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...

As the New York Times reported on Wednesday, the Democrats’ preferred reform would not only bar anybody who is currently on the list from buying guns, but would also restrict “anyone who had been on the list in the preceding five years.” How is this even remotely acceptable? Put in plain English, advocates of the measure are attempting to usher in a legal regime within which the state cannot only pick and choose whom it wishes to punish without a trial, but within which those who have been falsely accused will continue to suffer for at least half a decade. Or, stated another way, to lose your 2nd Amendment rights you need not be suspected of anything, you need only to have been suspected of something at some point in the recent past.

...

 

 

 

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7 hours ago, Polytelum Tom said:

If these people are too dangerous to be allowed on planes, should they be allowed to vote?

Depends. Is the kind of harm prevented by adding them to the No Fly List also prevented by them not voting?

 

also...depending on where they live, the felony will take their right to vote away anyway

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3 hours ago, MR.CLEAN said:

Depends. Is the kind of harm prevented by adding them to the No Fly List also prevented by them not voting?

 

also...depending on where they live, the felony will take their right to vote away anyway

I'd say more harm is prevented by denying the vote. Who cares if someone flies? Of course, this is kind of a dangerous road, because sometimes it might be a TeamD demographic that's being deprived of voting.

As for your second observation, that happens after a conviction. As noted above, I'm ok with lots of different punishments after a conviction. But I was talking about punishment prior to any conviction so not sure how your point is relevant to what I was saying.

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On 1/24/2021 at 7:06 AM, Pedagogical Tom said:

As the New York Times reported on Wednesday, the Democrats’ preferred reform would not only bar anybody who is currently on the list from buying guns, but would also restrict “anyone who had been on the list in the preceding five years.” How is this even remotely acceptable?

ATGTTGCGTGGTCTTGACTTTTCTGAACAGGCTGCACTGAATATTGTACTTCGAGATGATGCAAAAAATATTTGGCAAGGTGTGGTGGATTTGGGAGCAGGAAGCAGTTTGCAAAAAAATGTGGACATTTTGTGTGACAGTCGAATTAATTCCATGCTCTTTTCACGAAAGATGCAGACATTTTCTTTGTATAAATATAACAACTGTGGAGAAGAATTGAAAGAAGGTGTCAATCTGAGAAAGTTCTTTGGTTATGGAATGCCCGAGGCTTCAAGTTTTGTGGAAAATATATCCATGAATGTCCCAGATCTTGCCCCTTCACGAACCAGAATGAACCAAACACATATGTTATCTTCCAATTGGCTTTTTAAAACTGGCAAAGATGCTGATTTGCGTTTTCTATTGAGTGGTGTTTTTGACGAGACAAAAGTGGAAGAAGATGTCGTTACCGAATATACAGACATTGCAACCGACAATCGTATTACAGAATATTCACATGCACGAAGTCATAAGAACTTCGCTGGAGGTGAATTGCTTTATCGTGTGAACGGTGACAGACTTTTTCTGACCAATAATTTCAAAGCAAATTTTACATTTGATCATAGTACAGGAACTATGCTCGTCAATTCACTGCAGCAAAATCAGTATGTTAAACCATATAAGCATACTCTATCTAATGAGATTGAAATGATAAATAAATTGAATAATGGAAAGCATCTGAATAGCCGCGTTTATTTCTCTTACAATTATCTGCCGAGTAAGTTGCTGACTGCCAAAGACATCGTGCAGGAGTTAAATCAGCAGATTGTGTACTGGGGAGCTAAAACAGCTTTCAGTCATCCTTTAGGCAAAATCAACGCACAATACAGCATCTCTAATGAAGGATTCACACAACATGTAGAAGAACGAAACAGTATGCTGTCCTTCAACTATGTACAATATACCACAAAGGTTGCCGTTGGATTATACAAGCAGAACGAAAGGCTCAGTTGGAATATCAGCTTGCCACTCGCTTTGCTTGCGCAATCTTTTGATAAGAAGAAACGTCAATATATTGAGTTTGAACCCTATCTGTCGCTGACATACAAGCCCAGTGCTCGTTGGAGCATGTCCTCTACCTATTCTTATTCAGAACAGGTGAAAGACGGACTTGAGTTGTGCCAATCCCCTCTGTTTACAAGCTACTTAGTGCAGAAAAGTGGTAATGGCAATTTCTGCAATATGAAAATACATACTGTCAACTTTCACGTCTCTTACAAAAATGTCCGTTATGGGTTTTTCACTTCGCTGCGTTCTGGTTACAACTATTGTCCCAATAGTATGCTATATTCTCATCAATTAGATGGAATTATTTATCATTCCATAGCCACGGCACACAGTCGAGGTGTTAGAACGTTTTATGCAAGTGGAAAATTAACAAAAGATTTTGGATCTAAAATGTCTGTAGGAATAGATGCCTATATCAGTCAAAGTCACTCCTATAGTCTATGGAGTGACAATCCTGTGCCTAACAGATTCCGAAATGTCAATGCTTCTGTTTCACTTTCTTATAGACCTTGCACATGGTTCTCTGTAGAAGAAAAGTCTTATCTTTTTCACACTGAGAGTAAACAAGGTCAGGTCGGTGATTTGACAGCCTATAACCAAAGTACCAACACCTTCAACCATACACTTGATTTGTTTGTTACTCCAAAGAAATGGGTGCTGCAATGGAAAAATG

How about preventing anyone who has been on the list from voting for five years?

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  • 2 months later...

I Refused to Become an FBI Informant, and the Government Put Me on the No Fly List
 

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...

The FBI kept asking to meet with me, and under their pressure, I did not think I could refuse. Meanwhile, the anxiety and stress meant I couldn’t sleep or eat properly. For two months, the meetings, threats, and harassment continued until I felt I had no choice but to send my family away to protect them. I booked my wife and children on a flight to Lebanon, where we have family. I joined them a few weeks later, after my employer agreed that I could temporarily work part-time from abroad. I hoped this break would make the FBI leave me alone. About a month later, I attempted to return home.

That’s when the consequences of my refusal to work for the FBI as an informant hit. When I got to the airport, the airline agent said I couldn’t board my flight and needed to contact the U.S. government. I knew the government had a No Fly List, which bans people from flying, and feared I was on it. I immediately sought answers and a month later, I got official confirmation: I was on the No Fly List. 

In the two years since then, I’ve tried to get off the No Fly List using the redress procedure the government provides. But the government won’t even give me its reason for putting me on the No Fly List, any evidence it thinks might justify an indefinite flying ban, or a hearing to clear my name. This is wrong, and it violates my rights as an American to basic due process. I’ve learned that this purgatory is not unusual. I was shocked to learn U.S. citizens and residents on the No Fly List can spend years seeking answers and information, without even learning why the government put them on the list in the first place.

For my family and me, this entire ordeal has been devastating. I exercised my right not to work as an FBI informant in my community and the government punished me. Because I’m on the No Fly List, I cannot visit family and friends abroad, or travel for work or to fulfill my religious pilgrimage obligation as a Muslim. My wife and I worry that her naturalization application is at risk. I worry that government officials who claim to protect all Americans equally can violate our constitutional rights with impunity. 

Now with the help of the ACLU, I’m bringing a lawsuit to challenge the government’s actions and placement of me on the No Fly List. I want a fair process to clear my name. And I want to make sure no one suffers what my family and I have suffered.

 

Good for the ACLU for helping him and I hope he's successful.